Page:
The ubiquitous wipes! Most commonly used, these wipes today have become one of the most essential items – from the health and hygiene perspective. In COVID times, they are more so.
Whether dry or wet wipes, they are usually made from nonwovens and their disposal has always posed a serious challenge. Sewage systems get clogged as they do not disintegrate in water. Ending up in landfills too is not a sustainable option.
Bringing to the masses a solution as simple as a wipe that disintegrates in water is a surefire winner.
A collaboration between Voith Group and Truetzschler Nonwovens aims to develop just that – manufacture flushable wipes which can break into individual fibres when they come in contact with agitated water.
The wet-laid process for nonwovens, similar to paper making process, involves suspension of fibres and water to form a slurry allowing for the single fibres to get evenly distributed in the water. The slurry when passed over a wire belt allows for the slurry to form and with water getting absorbed, a homogeneous fibre mat results. The spunlacing process by the AquaJet system on this fibre mat further produces nonwovens that feel like textiles.
Unlike the carding process where longer fibres are required, wet laying can utilise fibres as short as 2 to 15 mm to form the web. In principle, every fibre that is dispersed in water can be wet-laid, which includes fibres of low-cost sources such as wood pulp besides cellulose, man-made and mineral fibres. The WLS (wet-laying/spunlacing) process does not require any binders as hydro-entangling the single fibres gives the nonwoven adequate strength.
Wipes produced through wet-in-wet – which is defined as a combination of wet-laid and AquaJet processes – are extremely versatile.
Most conventional dry or air-laid sheet forming processes are based on the use of long fibres. Traditionally, this discouraged the use of less expensive and more environmentally-friendly pulp fibres for nonwoven production. HydroFormer from Voith bridges the gap between paper and nonwoven production.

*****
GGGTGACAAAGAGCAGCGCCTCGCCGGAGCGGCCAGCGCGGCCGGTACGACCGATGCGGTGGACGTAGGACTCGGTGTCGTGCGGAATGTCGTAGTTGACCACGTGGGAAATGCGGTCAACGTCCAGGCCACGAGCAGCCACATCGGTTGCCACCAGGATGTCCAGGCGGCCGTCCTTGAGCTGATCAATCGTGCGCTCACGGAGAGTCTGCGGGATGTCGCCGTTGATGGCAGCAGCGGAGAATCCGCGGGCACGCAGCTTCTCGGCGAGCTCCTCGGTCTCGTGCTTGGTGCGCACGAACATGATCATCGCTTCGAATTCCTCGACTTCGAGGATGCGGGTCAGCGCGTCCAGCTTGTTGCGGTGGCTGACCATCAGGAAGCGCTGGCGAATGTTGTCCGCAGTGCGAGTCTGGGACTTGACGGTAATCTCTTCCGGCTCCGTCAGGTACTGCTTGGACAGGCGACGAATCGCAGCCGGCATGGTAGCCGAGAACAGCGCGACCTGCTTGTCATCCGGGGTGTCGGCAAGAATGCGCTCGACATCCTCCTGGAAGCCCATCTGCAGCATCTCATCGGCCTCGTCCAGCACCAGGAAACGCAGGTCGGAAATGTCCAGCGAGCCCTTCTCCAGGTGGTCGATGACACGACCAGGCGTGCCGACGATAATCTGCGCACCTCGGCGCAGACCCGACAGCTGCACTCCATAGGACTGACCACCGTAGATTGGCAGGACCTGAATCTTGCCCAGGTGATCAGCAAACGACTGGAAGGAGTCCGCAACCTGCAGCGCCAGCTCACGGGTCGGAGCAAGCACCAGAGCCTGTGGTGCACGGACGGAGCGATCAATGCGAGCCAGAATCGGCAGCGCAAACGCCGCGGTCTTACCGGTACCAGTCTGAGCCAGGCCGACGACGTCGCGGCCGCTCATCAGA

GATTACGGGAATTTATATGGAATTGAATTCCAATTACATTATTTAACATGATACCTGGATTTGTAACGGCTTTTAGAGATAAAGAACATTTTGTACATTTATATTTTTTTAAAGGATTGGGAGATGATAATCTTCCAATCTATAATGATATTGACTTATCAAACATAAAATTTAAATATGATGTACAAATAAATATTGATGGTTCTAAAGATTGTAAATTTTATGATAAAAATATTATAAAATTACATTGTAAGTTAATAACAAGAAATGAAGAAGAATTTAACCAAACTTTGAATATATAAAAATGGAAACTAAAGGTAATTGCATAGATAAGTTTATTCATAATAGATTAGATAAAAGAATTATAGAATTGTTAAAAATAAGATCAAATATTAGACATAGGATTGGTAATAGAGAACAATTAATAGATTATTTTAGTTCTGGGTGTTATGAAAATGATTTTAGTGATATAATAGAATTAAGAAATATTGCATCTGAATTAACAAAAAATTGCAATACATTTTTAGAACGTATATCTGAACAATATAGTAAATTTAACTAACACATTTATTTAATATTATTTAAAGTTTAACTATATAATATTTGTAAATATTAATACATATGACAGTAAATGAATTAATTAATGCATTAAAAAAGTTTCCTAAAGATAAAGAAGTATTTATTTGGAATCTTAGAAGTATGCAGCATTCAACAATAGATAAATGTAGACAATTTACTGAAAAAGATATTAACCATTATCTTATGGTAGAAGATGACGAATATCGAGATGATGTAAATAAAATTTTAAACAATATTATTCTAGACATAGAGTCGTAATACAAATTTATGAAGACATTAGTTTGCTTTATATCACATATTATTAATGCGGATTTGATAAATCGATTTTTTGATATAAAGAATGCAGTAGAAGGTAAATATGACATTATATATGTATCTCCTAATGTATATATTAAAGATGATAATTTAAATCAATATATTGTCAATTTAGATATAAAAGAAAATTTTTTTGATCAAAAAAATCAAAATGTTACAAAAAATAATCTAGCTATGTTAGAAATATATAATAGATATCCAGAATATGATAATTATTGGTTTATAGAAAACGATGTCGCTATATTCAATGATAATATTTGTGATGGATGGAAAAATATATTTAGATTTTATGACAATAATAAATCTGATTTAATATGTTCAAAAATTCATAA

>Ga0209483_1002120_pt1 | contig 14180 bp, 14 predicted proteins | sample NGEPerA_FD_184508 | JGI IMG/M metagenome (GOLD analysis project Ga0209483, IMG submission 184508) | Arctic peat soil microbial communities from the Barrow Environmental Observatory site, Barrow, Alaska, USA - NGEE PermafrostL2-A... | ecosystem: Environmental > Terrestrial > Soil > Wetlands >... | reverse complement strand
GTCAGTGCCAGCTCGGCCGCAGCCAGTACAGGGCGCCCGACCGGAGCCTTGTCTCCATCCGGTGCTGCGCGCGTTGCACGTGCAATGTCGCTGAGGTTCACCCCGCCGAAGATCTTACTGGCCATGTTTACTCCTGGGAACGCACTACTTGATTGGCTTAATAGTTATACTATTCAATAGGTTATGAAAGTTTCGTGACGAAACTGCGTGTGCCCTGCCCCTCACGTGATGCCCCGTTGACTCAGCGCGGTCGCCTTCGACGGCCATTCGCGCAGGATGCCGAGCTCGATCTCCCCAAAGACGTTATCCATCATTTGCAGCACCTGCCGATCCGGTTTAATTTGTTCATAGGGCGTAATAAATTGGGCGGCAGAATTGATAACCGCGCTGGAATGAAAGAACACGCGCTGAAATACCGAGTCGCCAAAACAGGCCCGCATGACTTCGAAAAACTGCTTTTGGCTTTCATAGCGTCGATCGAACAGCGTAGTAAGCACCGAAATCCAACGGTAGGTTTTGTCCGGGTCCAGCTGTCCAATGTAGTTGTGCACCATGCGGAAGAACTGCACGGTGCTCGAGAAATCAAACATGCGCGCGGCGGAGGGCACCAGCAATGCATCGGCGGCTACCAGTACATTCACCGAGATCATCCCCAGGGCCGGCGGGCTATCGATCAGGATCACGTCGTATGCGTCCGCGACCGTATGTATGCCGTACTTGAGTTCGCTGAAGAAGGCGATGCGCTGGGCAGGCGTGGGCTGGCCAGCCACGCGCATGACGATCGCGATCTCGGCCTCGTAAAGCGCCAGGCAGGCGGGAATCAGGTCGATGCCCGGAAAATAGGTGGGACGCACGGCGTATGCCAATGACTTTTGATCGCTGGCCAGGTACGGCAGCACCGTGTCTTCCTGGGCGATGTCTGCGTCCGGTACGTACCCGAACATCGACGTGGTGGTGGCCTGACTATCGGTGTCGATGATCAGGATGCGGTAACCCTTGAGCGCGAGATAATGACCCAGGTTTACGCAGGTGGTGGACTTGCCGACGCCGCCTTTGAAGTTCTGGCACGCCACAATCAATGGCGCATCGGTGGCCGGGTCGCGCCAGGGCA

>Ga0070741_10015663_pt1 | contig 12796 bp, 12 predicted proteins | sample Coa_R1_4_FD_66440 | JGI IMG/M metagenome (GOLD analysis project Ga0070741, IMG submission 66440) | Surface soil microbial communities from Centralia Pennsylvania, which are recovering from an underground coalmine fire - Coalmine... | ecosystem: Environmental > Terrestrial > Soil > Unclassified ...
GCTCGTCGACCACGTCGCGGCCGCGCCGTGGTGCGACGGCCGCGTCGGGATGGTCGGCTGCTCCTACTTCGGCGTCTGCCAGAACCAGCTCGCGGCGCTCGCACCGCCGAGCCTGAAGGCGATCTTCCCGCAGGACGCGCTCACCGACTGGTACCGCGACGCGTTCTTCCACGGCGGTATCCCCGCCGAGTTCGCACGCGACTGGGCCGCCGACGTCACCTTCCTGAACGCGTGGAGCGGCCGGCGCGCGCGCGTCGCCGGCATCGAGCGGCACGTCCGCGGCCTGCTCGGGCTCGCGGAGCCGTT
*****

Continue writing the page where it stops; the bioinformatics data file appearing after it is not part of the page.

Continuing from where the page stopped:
The process offers homogeneous sheet formation and considerable flexibility for multi-ply end products. It also enables the manufacturing of disposable cleaning wipes from 100% biodegradable materials. HydroFormer has been specifically optimized for the formation of wet-laid nonwovens.
The HydroFormer concept for wet-laid nonwovens draws on Voith’s experience from the paper and pulp industry which predominantly uses short fiber, renewable and cost-efficient cellulosic feedstock. The advantages are that it is inexpensive and biodegradable – due to high dilution in suspension, and offers considerable fibre loss due to re-use.
The process has more than 70 successful installations around the world.
Truetzschler’s AquaJet process helps bond the web that is formed in the HydroFormer. Compared with other web bonding methods, the AquaJet spunlacing process does not use chemical binding agents or bicomponent fibres but relies only on the momentum of water jets to entangle the fibres with one another. Continuous high-pressure water jets strike the loose nonwoven web which passed over on a belt underneath the water bar, while suction fans remove the water used. The bonding increases tensile strength and lends the material the soft feel of a textile. Structures and perforations can also be created, if required.
The advantages of this method are that it is eco-friendly and uses inexpensive raw material, produces soft nonwovens, offers high savings and uses integrated system for superior nonwoven quality.
Truetzschler Nonwovens has more than 100 projects running worldwide.
Compared to oil-based materials like PET/PP fibres, cellulose fibres do not burden the environment after use. Wipes produced entirely from these degradable fibres in a customised wet-laid spunlacing process can therefore be conveniently flushed down the toilet.
Both the AquaJet and the HydroFormer processes have water conservation as top priority. The water from the processes is filtered via a shared water cycle with downstream production steps, and then treated and returned to the manufacturing process. Flushable products must pass a defined test sequence developed by INDA and EDANA, the North American and European nonwovens associations.
A.T.E. represents Truetzschler Nonwovens in India.